Sales Managers: Here’s How to Handle Lost Deals

Sales Managers: Here’s How to Handle Lost Deals

Sales Managers: Here’s How to Handle Lost Deals

Not all sales conversations end in closed deals–but that doesn’t mean that it’s an entirely losing situation. Learning from these setbacks is necessary for businesses and their sales organizations to grow.

In the typical customer lifecycle, evidence points to 65% of sales being lost due to indifference. Not learning from these mistakes will likely put your reps in the same cycle of nonchalance about getting new business, one of the most important matters for your company.

In the midst of these predicaments, sales managers have the responsibility and authority to steer the team toward more productive approaches. After all, the actions you take after these unfortunate situations determine what you and your team draw from these difficulties.

Is your team in a similar situation? Check out these three productive ways to approach lost deals.

Follow up with the prospect

Making the sale is always on top of any sales organization’s list. It’s the gauge by which a team’s performance is measured. However, there are times that a sale is just not in the cards. Transform this loss into an opportunity for growth–the growth of your relationship with the prospect.

The deal has fallen off, but the prospect is still a prospect. Use this time to build a deeper connection with them.

As a sales manager, it’s best to assign this goal to the person who lost the sale. Besides, they have the most knowledge about what transpired throughout the buyer’s journey. However, there are situations where this might not work; suppose the salesperson is visibly frustrated by the lost deal. If this is so, you have to delegate the task or do it yourself. Whatever the case, have the primary rep introduce the person doing the follow up before starting any substantial conversation. This way, the prospect will not feel like they’re being passed around.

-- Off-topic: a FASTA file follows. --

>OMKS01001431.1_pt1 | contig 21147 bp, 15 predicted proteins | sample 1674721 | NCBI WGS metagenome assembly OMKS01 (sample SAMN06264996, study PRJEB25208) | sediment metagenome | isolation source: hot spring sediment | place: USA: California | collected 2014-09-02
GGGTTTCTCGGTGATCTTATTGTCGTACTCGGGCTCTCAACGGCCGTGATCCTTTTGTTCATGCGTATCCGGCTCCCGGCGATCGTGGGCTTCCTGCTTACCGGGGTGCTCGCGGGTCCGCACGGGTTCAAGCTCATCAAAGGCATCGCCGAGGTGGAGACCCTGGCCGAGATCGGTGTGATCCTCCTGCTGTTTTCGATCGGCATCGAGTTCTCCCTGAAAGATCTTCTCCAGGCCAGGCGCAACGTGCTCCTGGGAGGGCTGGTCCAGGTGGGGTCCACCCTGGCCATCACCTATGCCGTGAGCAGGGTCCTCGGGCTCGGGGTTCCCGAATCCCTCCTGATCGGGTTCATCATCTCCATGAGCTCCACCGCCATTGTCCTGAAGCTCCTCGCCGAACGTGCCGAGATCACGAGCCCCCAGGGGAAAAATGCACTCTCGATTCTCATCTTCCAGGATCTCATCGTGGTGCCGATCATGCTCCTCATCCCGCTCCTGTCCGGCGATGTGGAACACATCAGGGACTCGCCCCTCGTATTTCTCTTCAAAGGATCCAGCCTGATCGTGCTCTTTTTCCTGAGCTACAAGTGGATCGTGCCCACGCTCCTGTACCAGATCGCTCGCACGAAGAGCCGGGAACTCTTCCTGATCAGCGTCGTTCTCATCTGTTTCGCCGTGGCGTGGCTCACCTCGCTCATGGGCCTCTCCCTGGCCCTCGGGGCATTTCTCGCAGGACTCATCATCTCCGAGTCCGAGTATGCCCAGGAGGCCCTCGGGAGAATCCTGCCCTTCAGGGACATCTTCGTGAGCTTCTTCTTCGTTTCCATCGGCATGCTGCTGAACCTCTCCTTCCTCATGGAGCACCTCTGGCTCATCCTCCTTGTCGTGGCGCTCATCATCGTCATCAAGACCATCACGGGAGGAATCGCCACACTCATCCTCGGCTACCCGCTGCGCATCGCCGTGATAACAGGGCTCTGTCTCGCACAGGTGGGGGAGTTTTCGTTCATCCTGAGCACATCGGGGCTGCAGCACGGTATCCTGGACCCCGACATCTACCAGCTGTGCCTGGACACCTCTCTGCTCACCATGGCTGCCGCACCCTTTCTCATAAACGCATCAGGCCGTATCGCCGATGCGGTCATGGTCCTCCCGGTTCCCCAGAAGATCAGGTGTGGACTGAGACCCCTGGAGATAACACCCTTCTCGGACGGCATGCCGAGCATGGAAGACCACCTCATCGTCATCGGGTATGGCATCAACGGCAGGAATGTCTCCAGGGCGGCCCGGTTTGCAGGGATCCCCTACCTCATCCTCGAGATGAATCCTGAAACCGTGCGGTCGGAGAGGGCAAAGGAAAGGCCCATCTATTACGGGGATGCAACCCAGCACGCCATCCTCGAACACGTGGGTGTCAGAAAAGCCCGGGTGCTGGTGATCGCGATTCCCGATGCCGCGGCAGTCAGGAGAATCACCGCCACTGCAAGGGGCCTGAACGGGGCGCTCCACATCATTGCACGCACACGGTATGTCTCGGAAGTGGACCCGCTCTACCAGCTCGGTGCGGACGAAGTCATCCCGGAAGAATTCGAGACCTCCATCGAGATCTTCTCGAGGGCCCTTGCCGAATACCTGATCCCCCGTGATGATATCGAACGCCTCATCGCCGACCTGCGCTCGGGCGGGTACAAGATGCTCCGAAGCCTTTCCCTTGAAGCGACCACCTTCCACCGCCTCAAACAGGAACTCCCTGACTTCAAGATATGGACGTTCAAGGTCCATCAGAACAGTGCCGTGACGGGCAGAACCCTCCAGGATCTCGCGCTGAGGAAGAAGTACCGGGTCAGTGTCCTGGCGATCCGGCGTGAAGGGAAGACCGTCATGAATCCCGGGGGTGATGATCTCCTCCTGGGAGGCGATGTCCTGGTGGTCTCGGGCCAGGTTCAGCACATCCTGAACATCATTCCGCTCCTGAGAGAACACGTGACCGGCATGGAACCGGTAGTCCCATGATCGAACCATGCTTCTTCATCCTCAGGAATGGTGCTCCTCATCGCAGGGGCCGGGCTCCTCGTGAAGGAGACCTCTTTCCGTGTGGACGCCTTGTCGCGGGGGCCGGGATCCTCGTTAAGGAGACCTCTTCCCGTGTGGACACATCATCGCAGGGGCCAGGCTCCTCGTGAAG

The first order of business is to get directly in touch with the prospect to perform an autopsy of the deal. Yes, it’s fine to contact the prospect and ask why the deal fell through. If possible, meet with them in person at their convenient time. If not, call them over a video conferencing software or over the phone.

Avoid using email for this purpose at all costs. The prospect probably had an equally unpleasant experience–remember, the act of rejecting could be just as distressing as getting rejected–and they may be reluctant to get in touch again. Connecting with them through email gives a big window for them to not respond; it’s too impersonal.

During the meeting or call, make sure that your sincerity clearly comes across. You are not there to convince them to turn their decision around. You are there for two things: First is to get some insight as to why the deal didn’t push through. Second is to continue the relationship with the prospect.

For the purposes of the second point, it’s important to exercise grace and humility, especially when talking directly about their decision. Do not bad mouth your competitors.

Try to provide value whenever you can as they are still your prospects and doing business in the near future still isn’t out of the cards.

Make this post-mortem sequence a regular practice for your teams. Make these calls without expecting the deals to be won back. This is a chance to learn how and what to improve so your chances of winning the next deals go up.

Conduct a post-deal investigation

For high-ticket B2B deals, the sales process is long and sophisticated. The prospect probably talked to several sales reps and maybe even people from other departments. Resources and time have been spent to get their business. To a degree, the team members involved in this big opportunity are probably emotionally invested in the sale.